Chicago Public Schools officials have chosen for their top attorney one of six lawyers who warned the former CEO of an ethics violation by his general counsel that eventually ousted the former schools boss.
Joseph Moriarty is best known as CPS’ labor chief who has negotiated several contentious contracts with the Chicago Teachers Union, including the one that ended the 2012 strike. He’s worked at CPS since 2004, and his appointment continues a trend under homegrown CEO Janice Jackson of elevating filling top posts in the country’s third largest school district from within. It’s not yet clear who’ll succeed him to deal with the CTU contract that expires in June.
School board president Frank Clark announced Moriarty’s promotion in a letter Tuesday to legal staff: “(H)e will take his outstanding judgement (sic), unparalleled institutional knowledge, and gift for creative problem solving” to the post vacated suddenly in December.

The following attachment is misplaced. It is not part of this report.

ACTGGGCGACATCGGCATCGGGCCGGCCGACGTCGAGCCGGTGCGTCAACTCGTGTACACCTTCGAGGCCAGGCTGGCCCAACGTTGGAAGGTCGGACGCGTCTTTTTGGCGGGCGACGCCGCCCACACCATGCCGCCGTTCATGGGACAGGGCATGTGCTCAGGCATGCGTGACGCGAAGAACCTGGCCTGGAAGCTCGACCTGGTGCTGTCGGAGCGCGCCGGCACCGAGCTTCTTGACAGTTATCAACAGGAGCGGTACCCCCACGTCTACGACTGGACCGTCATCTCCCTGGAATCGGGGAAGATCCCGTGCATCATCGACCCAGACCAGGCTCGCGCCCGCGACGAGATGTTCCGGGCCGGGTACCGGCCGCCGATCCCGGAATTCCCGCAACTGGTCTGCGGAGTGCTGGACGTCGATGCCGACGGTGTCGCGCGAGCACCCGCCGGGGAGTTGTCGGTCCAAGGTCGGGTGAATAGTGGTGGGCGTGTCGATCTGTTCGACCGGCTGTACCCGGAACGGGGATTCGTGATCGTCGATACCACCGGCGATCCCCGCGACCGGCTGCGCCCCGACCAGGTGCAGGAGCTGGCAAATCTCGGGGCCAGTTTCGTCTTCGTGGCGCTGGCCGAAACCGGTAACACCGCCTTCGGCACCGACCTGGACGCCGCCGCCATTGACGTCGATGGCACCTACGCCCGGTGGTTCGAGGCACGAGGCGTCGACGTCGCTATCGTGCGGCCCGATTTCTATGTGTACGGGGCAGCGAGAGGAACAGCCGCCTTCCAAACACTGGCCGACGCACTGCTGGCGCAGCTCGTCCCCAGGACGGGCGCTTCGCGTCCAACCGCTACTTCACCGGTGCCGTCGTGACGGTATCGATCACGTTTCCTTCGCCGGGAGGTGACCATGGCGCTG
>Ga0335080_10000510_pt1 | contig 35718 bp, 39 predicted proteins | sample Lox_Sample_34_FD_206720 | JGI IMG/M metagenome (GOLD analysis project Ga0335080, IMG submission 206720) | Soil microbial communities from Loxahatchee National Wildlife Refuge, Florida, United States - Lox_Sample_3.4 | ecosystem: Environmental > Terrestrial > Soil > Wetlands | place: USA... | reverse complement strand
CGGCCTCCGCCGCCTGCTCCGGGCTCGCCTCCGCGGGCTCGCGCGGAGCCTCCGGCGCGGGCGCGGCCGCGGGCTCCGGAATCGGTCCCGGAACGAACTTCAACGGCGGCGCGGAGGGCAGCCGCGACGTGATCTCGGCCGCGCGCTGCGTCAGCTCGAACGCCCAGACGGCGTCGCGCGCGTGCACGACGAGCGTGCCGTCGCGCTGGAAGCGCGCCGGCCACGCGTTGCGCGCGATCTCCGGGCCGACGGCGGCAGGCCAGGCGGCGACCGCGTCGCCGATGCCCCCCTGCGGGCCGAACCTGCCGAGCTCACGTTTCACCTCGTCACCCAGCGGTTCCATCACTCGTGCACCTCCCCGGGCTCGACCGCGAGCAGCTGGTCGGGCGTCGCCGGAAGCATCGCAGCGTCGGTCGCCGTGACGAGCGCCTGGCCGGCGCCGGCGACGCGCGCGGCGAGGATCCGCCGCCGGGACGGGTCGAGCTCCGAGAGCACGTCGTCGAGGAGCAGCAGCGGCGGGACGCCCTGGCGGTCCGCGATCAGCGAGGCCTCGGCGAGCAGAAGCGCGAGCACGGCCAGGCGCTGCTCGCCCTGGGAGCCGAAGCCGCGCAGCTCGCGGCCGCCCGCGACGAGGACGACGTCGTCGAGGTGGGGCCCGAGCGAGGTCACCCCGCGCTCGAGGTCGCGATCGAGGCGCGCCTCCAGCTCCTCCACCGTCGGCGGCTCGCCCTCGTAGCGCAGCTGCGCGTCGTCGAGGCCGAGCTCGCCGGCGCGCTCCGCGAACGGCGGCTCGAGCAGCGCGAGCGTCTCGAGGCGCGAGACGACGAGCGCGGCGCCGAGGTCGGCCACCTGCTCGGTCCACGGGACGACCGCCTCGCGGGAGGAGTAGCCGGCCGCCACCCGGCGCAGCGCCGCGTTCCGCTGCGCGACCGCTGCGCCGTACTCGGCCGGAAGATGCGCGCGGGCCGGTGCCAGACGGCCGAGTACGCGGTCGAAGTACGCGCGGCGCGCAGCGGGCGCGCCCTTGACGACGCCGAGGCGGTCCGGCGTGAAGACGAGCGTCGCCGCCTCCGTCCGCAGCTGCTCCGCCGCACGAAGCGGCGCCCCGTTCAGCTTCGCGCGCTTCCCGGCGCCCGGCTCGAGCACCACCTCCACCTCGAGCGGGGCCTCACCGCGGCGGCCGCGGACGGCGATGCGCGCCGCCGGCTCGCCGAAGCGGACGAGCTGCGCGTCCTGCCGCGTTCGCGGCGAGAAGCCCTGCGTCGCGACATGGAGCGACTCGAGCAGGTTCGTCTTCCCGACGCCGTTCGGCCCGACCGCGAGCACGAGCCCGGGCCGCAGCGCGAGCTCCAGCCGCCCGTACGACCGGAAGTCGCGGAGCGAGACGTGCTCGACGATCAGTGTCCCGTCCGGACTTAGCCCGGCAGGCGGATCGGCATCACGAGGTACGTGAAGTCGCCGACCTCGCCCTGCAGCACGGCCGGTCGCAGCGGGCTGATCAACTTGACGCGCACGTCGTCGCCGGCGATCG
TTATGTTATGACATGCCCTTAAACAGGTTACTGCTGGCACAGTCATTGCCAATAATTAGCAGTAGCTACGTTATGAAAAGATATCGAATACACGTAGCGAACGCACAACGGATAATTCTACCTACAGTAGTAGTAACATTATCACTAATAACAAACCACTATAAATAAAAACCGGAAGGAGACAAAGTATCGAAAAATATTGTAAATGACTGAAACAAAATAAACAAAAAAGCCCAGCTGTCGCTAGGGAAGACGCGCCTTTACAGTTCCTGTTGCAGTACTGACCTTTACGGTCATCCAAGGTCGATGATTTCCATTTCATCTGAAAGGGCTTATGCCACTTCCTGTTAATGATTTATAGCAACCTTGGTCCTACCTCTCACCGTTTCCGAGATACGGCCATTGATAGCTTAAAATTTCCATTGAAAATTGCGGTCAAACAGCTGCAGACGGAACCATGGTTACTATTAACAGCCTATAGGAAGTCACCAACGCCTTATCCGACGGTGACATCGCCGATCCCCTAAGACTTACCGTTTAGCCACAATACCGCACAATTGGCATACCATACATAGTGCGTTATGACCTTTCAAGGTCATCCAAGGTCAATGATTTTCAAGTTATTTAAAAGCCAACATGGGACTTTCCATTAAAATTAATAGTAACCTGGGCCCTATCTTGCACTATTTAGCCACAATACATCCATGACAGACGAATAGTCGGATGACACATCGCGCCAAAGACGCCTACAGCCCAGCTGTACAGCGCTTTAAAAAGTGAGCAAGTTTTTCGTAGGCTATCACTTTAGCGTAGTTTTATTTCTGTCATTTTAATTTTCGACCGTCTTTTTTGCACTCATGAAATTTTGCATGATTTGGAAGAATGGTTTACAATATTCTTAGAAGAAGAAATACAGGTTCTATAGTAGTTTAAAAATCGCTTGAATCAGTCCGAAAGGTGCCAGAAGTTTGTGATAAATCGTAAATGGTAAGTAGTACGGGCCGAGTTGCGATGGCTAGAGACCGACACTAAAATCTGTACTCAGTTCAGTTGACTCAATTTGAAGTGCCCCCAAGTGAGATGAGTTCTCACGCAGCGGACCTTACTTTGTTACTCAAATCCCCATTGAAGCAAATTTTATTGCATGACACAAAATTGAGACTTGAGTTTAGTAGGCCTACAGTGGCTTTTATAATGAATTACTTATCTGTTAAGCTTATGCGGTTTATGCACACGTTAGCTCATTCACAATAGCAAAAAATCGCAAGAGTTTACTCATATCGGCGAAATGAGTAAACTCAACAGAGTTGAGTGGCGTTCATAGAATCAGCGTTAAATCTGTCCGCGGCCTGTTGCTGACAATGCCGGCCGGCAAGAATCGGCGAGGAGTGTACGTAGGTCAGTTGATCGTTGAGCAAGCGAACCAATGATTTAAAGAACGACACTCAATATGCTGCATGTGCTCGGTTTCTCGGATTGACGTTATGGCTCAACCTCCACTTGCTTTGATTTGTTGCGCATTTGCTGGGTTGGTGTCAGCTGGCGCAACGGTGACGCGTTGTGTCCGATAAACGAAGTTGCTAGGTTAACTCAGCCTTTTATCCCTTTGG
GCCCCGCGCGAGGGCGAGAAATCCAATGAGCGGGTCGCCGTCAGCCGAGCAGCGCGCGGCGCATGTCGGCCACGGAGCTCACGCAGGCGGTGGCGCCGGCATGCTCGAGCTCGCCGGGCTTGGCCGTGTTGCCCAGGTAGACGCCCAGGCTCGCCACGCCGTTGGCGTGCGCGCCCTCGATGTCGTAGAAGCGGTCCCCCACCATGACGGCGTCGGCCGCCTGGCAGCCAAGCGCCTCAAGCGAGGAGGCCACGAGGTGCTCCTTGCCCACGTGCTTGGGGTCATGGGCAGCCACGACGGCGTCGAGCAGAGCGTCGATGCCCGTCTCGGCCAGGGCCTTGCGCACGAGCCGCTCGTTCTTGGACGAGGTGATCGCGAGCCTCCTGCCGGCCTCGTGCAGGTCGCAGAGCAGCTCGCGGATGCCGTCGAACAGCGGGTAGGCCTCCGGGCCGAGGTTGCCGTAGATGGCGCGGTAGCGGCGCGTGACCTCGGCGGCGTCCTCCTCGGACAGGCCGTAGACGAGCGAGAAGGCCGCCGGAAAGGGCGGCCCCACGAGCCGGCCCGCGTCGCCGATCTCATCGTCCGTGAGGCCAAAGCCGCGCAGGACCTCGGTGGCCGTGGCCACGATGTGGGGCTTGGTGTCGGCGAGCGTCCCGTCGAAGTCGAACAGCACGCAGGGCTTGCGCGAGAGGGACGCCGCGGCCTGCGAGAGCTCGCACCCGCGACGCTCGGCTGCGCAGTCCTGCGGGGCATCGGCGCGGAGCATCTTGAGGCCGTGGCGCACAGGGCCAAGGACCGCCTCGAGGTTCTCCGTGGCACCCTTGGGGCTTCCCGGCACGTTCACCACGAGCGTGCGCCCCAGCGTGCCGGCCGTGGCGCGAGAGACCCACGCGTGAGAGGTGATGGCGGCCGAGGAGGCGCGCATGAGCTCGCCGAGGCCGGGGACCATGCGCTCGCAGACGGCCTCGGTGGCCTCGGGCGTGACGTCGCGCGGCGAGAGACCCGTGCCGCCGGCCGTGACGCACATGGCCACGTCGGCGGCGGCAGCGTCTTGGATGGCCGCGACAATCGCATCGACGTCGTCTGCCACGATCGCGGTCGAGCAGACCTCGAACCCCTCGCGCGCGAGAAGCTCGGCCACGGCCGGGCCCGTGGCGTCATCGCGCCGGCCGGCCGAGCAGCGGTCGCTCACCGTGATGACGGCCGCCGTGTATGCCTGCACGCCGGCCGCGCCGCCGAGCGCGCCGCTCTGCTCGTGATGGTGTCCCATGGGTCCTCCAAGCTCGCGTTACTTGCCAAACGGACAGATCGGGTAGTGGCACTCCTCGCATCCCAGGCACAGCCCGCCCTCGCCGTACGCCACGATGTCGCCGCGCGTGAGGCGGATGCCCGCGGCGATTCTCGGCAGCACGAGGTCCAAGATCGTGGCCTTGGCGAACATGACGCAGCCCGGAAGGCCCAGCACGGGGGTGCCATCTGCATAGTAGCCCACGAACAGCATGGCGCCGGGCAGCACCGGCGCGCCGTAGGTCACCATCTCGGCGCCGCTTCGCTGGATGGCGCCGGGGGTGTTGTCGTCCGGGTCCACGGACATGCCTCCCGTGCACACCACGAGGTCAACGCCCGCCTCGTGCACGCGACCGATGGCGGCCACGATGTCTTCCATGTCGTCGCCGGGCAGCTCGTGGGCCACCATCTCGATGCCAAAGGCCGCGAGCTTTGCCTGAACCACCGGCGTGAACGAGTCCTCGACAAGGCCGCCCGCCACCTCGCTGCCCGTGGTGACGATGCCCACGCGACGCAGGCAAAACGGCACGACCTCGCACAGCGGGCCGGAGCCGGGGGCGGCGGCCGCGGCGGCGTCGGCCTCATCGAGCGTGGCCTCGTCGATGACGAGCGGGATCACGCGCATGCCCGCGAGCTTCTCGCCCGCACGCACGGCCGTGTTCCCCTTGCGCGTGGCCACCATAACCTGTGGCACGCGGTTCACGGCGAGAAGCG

That’s when Ronald Marmer stepped down amid findings that he had violated the district’s ethics policy by overseeing work done by a law firm that paid him severance, a violation that CEO Forrest Claypool tried to cover up. Claypool lied to the schools inspector general during a probe sparked by Chicago Sun-Times reporting, forcing him to resign, too.
Moriarty had advised Claypool of the ethics violation, one of four internal lawyers and two outside attorneys to give an opinion the CEO ultimately ignored.
Remaining on CPS’ payroll is Douglas Henning, Marmer’s first deputy who will continue in that role, Clark said, calling the pair “an excellent team.”
Henning moved to CPS from the Chicago Transit Authority where he had worked for Claypool, and was brought to CPS days before Marmer’ former firm began billing CPS for legal work.
CPS spokesman Michael Passman said late Tuesday that Henning, who was briefly interim general counsel, would be paid $165,000 a year as first deputy, up from the $150,000 he earned as of December 31 for doing the same job. Moriarty, who had been earning $160,000, will make $180,000, $5,000 less than what Marmer was paid per year.